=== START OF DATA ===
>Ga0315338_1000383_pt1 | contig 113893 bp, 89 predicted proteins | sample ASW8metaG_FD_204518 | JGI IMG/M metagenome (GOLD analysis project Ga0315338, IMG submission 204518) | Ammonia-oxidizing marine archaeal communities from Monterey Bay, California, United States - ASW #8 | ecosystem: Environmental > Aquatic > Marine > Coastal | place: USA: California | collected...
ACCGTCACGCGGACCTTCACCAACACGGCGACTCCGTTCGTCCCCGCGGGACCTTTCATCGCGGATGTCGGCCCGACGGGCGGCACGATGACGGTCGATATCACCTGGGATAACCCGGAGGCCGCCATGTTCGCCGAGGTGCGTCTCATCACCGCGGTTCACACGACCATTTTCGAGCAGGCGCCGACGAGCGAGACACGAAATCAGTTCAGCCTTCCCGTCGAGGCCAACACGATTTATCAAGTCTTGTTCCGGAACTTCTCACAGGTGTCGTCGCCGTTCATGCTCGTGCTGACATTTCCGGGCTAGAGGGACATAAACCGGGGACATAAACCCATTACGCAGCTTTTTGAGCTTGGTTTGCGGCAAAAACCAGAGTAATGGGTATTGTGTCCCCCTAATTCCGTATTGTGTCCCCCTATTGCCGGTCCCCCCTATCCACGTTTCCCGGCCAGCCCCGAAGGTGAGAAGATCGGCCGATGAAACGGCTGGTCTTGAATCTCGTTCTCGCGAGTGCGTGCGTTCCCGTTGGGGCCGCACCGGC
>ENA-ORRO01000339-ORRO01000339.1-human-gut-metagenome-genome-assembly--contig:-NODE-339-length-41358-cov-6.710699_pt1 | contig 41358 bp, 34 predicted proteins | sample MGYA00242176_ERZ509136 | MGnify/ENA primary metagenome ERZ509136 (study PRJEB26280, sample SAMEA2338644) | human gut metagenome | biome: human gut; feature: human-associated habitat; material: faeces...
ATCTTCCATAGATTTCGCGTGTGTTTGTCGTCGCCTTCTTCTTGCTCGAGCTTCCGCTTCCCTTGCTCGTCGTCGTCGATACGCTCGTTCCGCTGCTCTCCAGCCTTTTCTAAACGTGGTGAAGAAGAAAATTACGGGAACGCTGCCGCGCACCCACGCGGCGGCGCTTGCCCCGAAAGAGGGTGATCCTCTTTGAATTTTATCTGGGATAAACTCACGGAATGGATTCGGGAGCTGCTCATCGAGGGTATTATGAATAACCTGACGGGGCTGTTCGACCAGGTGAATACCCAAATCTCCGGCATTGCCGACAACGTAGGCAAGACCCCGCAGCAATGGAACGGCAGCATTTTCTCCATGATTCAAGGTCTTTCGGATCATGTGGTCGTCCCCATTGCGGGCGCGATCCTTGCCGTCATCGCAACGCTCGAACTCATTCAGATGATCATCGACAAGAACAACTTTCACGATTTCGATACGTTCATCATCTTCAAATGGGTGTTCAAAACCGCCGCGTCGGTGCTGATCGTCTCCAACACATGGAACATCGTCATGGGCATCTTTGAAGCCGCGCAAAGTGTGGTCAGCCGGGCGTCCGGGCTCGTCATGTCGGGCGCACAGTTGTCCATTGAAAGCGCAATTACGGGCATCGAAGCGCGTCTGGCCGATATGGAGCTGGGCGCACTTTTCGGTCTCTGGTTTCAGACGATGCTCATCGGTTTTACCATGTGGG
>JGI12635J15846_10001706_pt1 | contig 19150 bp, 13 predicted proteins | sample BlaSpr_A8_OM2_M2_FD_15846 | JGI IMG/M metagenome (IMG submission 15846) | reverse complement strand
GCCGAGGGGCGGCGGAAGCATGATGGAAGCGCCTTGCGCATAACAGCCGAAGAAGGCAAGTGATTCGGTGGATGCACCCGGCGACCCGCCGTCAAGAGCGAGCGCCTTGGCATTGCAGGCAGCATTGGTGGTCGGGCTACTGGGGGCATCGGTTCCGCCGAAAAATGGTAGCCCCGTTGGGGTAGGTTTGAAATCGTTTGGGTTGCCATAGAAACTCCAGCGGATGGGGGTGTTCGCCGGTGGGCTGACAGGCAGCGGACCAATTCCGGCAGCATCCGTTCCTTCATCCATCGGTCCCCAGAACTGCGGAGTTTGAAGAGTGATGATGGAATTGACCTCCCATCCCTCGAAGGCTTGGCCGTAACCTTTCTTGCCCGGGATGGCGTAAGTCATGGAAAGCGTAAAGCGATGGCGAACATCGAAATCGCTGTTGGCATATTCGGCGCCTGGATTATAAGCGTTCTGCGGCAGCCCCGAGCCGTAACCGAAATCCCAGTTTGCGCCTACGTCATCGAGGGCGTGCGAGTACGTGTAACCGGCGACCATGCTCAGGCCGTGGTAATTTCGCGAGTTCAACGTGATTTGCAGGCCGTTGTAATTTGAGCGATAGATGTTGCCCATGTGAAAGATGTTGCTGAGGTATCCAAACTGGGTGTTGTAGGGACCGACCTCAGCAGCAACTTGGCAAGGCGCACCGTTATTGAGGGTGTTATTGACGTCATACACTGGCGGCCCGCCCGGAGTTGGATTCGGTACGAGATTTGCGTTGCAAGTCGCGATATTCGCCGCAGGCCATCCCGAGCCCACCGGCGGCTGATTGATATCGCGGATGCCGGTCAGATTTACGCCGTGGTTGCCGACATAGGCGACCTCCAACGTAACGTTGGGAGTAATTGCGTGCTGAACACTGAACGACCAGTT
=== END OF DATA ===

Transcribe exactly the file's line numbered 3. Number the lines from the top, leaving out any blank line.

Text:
>ENA-ORRO01000339-ORRO01000339.1-human-gut-metagenome-genome-assembly--contig:-NODE-339-length-41358-cov-6.710699_pt1 | contig 41358 bp, 34 predicted proteins | sample MGYA00242176_ERZ509136 | MGnify/ENA primary metagenome ERZ509136 (study PRJEB26280, sample SAMEA2338644) | human gut metagenome | biome: human gut; feature: human-associated habitat; material: faeces...